mTOR Signaling and the Tumor Microenvironment

Tue, 01/08/2019 - 09:10

mTOR signaling pathway poster

By Yoskaly Lazo-Fernandez, PhD

The mammalian target of rapamycin (mTOR) is a conserved serine/threonine kinase that, as a member of two distinct intracellular protein complexes, mTORC1 and mTORC2, regulates protein synthesis, autophagy metabolism, proliferation and survival. More and more research is showing how the catalytic activity of both mTOR complexes plays an important role in cancer biology. Not only mTOR is upregulated and contributes to the development of numerous cancer types, but it also contributes to the angiogenic and immune responses within the tumor microenvironment (TME)1.

mTOR expression in human breast cancer tissue IHCImmunohistochemistry-Paraffin: TOR/mTOR Antibody (274) [NBP2-61590] - Staining of formalin fixed and paraffin embedded human breast cancer tissue sections using Anti-mTOR Rabbit Monoclonal Antibody at a 1:1000 dilution.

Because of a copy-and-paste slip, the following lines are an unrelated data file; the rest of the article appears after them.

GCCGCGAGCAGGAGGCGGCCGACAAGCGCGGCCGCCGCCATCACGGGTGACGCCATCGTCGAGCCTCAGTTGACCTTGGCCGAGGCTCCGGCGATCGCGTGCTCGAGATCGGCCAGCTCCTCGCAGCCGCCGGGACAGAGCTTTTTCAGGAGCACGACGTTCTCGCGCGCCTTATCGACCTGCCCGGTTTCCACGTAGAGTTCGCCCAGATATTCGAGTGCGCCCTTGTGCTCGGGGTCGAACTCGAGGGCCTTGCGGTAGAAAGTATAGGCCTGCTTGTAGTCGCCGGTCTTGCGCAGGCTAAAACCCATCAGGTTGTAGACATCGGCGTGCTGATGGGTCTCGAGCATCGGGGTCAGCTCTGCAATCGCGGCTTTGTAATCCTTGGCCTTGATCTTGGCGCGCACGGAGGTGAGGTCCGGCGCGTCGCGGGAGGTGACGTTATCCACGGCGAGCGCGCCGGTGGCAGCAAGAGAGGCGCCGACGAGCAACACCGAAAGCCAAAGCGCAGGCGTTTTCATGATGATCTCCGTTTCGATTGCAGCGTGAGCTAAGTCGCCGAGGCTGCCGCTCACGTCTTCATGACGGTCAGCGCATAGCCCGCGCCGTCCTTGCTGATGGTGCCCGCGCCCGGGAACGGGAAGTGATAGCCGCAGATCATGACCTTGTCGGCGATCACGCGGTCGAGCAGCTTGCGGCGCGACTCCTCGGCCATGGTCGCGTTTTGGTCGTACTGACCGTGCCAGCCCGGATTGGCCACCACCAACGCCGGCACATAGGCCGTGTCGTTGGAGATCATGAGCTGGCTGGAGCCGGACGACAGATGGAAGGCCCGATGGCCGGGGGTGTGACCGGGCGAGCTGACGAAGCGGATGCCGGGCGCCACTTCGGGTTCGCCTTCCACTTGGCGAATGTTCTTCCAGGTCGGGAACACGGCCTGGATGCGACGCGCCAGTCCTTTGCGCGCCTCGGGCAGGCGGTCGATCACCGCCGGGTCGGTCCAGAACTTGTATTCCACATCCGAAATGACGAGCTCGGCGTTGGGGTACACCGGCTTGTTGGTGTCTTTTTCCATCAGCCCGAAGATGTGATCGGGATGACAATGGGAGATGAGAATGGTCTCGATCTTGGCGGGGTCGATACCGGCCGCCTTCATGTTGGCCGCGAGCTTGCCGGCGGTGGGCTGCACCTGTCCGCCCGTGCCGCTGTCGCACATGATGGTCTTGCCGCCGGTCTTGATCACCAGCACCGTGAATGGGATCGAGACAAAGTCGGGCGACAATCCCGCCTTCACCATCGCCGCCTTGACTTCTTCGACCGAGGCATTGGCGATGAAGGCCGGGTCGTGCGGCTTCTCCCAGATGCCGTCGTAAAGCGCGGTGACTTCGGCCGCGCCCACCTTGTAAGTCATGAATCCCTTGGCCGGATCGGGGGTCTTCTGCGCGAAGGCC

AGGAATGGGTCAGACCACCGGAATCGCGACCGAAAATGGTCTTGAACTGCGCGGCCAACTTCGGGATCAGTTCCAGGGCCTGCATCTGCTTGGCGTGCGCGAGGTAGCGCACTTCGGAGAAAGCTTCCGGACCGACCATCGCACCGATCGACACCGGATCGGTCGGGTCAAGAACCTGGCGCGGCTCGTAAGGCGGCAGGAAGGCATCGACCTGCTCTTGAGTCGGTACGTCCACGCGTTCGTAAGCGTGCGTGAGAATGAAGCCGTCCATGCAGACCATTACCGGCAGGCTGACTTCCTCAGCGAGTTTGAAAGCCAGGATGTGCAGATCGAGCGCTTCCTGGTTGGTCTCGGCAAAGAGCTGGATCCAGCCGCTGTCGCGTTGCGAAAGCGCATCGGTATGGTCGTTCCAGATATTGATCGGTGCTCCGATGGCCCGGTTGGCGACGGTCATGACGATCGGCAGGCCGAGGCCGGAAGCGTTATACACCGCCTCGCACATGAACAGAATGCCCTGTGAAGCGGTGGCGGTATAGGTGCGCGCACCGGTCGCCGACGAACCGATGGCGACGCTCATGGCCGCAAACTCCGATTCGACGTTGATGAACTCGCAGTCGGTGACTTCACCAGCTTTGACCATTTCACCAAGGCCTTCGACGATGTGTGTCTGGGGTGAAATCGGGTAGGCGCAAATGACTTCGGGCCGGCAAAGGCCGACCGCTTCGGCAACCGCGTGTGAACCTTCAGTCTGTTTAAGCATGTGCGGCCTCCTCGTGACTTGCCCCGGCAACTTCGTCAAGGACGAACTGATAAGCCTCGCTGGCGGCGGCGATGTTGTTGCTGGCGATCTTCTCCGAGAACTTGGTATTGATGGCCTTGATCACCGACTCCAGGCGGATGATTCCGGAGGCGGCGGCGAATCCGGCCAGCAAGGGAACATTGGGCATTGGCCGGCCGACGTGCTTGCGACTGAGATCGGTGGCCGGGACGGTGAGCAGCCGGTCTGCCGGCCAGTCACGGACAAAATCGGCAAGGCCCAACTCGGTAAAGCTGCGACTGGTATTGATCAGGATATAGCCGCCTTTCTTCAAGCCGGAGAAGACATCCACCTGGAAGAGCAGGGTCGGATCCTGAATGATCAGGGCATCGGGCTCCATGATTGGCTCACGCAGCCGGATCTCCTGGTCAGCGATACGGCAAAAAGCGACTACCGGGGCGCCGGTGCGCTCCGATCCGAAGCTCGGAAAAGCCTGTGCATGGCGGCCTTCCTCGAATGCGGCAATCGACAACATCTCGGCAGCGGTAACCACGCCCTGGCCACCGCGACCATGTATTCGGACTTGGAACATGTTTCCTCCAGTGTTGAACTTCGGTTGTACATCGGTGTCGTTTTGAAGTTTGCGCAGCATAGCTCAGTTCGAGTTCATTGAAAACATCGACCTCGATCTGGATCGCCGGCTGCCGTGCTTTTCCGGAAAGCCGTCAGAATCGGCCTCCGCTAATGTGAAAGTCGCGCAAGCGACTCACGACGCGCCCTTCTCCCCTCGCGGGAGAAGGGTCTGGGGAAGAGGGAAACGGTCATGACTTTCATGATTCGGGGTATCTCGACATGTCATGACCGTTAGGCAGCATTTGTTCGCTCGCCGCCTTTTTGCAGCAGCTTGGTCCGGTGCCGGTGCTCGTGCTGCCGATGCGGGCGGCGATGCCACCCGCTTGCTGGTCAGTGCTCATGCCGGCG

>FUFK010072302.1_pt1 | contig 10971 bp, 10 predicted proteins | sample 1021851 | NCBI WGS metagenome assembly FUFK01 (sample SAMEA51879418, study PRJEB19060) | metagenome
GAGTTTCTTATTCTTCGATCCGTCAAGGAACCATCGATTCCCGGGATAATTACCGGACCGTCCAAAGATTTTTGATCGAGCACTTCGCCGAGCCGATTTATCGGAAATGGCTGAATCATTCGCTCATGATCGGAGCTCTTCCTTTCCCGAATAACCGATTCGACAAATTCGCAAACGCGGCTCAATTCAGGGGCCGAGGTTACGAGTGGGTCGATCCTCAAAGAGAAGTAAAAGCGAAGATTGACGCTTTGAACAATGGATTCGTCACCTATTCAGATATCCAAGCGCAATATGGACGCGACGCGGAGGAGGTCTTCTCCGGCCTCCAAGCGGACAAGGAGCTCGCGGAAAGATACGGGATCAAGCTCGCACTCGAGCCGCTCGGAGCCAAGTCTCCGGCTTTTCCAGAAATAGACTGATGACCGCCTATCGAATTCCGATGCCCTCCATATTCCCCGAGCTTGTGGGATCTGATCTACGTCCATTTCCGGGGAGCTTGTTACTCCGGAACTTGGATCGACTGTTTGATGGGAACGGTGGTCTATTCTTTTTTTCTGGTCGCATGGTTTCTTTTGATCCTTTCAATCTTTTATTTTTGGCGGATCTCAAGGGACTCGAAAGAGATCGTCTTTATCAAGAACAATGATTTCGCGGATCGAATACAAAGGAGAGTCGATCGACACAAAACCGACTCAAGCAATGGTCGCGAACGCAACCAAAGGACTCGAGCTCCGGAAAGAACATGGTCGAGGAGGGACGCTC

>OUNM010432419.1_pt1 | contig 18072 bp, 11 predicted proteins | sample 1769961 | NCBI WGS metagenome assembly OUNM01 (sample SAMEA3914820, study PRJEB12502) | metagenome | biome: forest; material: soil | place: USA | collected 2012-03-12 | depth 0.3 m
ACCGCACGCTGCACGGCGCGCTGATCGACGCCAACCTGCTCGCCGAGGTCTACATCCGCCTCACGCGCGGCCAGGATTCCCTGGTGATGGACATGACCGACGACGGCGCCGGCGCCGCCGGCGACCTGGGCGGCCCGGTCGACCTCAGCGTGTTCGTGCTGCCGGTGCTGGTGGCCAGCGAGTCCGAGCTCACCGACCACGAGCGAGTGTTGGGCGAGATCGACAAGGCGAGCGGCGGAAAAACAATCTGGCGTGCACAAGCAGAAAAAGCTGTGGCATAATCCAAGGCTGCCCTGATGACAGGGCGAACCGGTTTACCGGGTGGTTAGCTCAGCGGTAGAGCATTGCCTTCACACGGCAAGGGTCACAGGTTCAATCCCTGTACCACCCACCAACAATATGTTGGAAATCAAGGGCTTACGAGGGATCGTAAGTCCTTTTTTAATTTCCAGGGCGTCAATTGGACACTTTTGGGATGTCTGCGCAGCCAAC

mTOR in cancer cells

Although in itself mTOR is not an oncogene, as part of the PI3K/Akt signaling network, mTOR is a powerful stimulator of cell proliferation. As such, it is frequently activated in cancer cells where it can strongly support tumor growth. Specifically, mTORC1 supports rapid proliferation by activating transcription regulators such as HIF-1 alpha and S6K1, which respectively drive and regulate the expression of genes involved in aerobic glycolysis, as well as in lipogenesis and protein synthesis. Upregulation of mTORC2 also plays a role in cancer biology, as it activates PKB (also named AKT), PKC, SGK3 and FoxO1/3 transcription factors, overall promoting proliferation and survival under oxygen and/nutrient deprivation2.

mTOR in immune cells

The activity of both mTORC1 and mTORC2 induces CD4+ helper T cells to differentiate and expand into Th1 and Th2 subtypes3. As such, pharmacological antagonism of mTOR reduces CD4+ helper T cell abundance while expanding inhibitory FOXP3+ regulatory cells, a response that is used clinically to produce immunosuppression in organ transplant patients.